Illness, Death, Hope

By John Yieh

A Reading from the Gospel of John 11:1-16

1 Now a certain man was ill, Lazarus of Bethany, the village of Mary and her sister Martha. 2 Mary was the one who anointed the Lord with perfume and wiped his feet with her hair; her brother Lazarus was ill. 3 So the sisters sent a message to Jesus, “Lord, he whom you love is ill.” 4 But when Jesus heard it, he said, “This illness does not lead to death; rather it is for God’s glory, so that the Son of God may be glorified through it.” 5 Accordingly, though Jesus loved Martha and her sister and Lazarus, 6 after having heard that Lazarus was ill, he stayed two days longer in the place where he was.

7 Then after this he said to the disciples, “Let us go to Judea again.” 8 The disciples said to him, “Rabbi, the Jews were just now trying to stone you, and are you going there again?” 9 Jesus answered, “Are there not twelve hours of daylight? Those who walk during the day do not stumble, because they see the light of this world. 10 But those who walk at night stumble, because the light is not in them.” 11 After saying this, he told them, “Our friend Lazarus has fallen asleep, but I am going there to awaken him.” 12 The disciples said to him, “Lord, if he has fallen asleep, he will be all right.” 13 Jesus, however, had been speaking about his death, but they thought that he was referring merely to sleep. 14 Then Jesus told them plainly, “Lazarus is dead. 15 For your sake I am glad I was not there, so that you may believe. But let us go to him.” 16 Thomas, who was called the Twin, said to his fellow disciples, “Let us also go, that we may die with him.”

Meditation

In a difficult time of falling ill and facing death, family and friends are the most important support. Martha and Mary were worried about Lazarus’ illness and saddened by his death, but Jesus seemed indifferent and self-obsessed. Why was that? Did he not care?

Let us recall the story of the man born blind in John 9. Jesus said that his blindness was not the result of sin but an opportunity to receive healing so that people might see the miracle and praise God. When the man’s physical and spiritual eyesight were restored, he believed in Jesus and worshipped him as Lord despite being excommunicated. So, Jesus cared, and he turned illness into healing and faith, to the glory of God.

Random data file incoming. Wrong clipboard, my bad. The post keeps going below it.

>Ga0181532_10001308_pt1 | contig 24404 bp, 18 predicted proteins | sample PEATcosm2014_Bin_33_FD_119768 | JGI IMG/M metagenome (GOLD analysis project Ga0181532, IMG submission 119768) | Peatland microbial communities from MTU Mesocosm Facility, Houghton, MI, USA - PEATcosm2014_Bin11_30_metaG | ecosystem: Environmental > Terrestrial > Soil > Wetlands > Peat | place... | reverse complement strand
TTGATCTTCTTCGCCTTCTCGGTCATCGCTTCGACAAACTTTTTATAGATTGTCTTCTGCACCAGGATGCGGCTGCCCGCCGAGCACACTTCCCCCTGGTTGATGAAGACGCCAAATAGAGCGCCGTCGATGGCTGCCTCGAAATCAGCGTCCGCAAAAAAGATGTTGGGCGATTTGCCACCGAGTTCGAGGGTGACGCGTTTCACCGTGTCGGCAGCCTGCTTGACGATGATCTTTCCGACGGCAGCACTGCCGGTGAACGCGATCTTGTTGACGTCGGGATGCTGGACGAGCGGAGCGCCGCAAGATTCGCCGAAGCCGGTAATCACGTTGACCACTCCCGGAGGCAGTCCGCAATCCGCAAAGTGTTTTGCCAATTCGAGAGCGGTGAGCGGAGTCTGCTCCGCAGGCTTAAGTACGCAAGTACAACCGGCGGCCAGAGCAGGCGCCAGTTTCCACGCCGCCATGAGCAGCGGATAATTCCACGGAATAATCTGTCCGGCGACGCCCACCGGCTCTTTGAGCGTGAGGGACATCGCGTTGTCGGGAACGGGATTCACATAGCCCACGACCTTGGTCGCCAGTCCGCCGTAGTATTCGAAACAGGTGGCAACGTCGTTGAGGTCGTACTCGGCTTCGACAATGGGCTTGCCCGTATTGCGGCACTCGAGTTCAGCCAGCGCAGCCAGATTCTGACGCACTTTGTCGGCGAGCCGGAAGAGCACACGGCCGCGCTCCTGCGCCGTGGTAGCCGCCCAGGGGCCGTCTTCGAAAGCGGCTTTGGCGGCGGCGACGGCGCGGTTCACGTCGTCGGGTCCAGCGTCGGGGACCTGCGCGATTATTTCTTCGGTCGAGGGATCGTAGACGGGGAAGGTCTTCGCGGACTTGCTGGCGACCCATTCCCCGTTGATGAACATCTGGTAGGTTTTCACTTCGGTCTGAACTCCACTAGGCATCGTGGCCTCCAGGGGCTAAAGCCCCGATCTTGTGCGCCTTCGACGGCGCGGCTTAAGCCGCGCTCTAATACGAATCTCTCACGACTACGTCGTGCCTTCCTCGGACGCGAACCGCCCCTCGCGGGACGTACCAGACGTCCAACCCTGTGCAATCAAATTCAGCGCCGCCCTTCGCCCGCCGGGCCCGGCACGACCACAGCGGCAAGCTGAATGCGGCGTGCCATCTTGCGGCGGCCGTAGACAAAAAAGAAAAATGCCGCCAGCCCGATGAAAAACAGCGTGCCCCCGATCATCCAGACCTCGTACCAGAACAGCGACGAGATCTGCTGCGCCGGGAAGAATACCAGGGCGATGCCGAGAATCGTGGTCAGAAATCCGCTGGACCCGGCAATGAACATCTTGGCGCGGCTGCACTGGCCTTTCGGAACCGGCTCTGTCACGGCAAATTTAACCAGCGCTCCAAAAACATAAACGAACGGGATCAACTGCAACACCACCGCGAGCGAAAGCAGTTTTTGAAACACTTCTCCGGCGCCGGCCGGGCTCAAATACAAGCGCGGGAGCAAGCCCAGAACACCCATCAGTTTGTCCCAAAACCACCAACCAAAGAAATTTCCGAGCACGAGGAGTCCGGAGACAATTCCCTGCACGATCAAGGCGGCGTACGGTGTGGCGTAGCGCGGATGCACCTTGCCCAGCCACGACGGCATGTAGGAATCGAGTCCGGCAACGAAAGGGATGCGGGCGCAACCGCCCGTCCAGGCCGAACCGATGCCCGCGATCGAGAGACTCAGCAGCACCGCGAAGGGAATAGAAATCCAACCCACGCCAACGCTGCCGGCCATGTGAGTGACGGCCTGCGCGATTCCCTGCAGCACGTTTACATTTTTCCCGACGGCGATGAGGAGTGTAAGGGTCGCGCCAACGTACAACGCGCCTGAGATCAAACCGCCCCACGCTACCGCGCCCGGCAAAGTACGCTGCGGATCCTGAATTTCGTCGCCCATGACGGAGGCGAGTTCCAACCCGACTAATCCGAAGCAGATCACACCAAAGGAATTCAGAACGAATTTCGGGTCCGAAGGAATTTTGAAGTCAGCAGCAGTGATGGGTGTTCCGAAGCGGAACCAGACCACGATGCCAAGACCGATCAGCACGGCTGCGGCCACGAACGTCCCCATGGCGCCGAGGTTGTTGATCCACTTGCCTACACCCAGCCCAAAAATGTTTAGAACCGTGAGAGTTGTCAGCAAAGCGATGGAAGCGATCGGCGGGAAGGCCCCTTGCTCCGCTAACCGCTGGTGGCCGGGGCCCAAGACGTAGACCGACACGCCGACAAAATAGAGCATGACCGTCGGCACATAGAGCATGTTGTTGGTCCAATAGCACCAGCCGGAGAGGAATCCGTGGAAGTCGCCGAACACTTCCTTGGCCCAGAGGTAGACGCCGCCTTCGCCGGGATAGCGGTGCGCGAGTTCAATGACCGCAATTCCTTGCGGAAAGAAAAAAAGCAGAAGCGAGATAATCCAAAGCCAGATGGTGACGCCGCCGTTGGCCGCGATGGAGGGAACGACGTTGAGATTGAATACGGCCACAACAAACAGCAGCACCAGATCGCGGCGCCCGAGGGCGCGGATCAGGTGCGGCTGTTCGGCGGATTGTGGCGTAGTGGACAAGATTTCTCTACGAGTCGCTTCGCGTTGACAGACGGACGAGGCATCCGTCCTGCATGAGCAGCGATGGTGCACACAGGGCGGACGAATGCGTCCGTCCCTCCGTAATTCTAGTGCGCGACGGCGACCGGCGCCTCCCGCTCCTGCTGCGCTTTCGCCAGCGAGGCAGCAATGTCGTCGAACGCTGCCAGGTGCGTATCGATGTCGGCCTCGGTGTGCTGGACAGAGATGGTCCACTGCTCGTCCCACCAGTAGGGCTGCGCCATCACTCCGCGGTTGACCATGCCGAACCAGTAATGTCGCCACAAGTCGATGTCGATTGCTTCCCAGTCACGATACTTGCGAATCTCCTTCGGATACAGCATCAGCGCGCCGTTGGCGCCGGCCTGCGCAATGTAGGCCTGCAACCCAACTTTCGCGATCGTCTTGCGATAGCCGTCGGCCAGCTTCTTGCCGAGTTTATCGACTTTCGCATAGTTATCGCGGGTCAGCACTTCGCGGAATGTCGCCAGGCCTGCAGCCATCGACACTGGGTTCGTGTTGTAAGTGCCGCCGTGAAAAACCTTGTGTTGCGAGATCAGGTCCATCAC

In Lazarus’ case, it is not only illness but also death, the irretrievable loss and ultimate enemy of human life. At the time of Lazarus’ illness and death, Jesus was prepared to go to Jerusalem where he knew, as did the disciples, that his own suffering and death were awaiting. He wanted his disciples to know that his pending death was not the end of life but the beginning of resurrection, through which the world would be redeemed and God be glorified. By visiting the grieving Marth and Mary after Lazarus had already died and been buried, therefore, Jesus meant to demonstrate, without any doubt, his divine power to raise Lazarus from the dead so that his disciples may firmly believe in him and receive eternal life. Again, Jesus cared, and he conquered death with resurrection!

Jesus is neither indifferent nor absent when his friends are suffering from illness or grieving over death. His time may not be our time, but he healed the blind man and brought Lazarus out of the grave. In so doing he revealed his glory and God’s love. Even in illness or death, therefore, we can sing a song of praise, for our God is the creator of life and Jesus Christ is our savior.

The Rev. John Yueh Han Yieh, Ph.D., is professor in New Testament at Virginia Theological Seminary and a New Testament editor for the Bible Society in Taiwan. Dr. Yieh enjoys his teaching ministry at VTS and is a frequent preacher and speaker in the U.S. and Asia.

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Daily Devotional Cycle of Prayer

Today we pray for:

St. Francis in the Fields Episcopal Church, Harrod’s Creek, Ky.
The Diocese of Kebbi – The Church of Nigeria (Anglican Communion)

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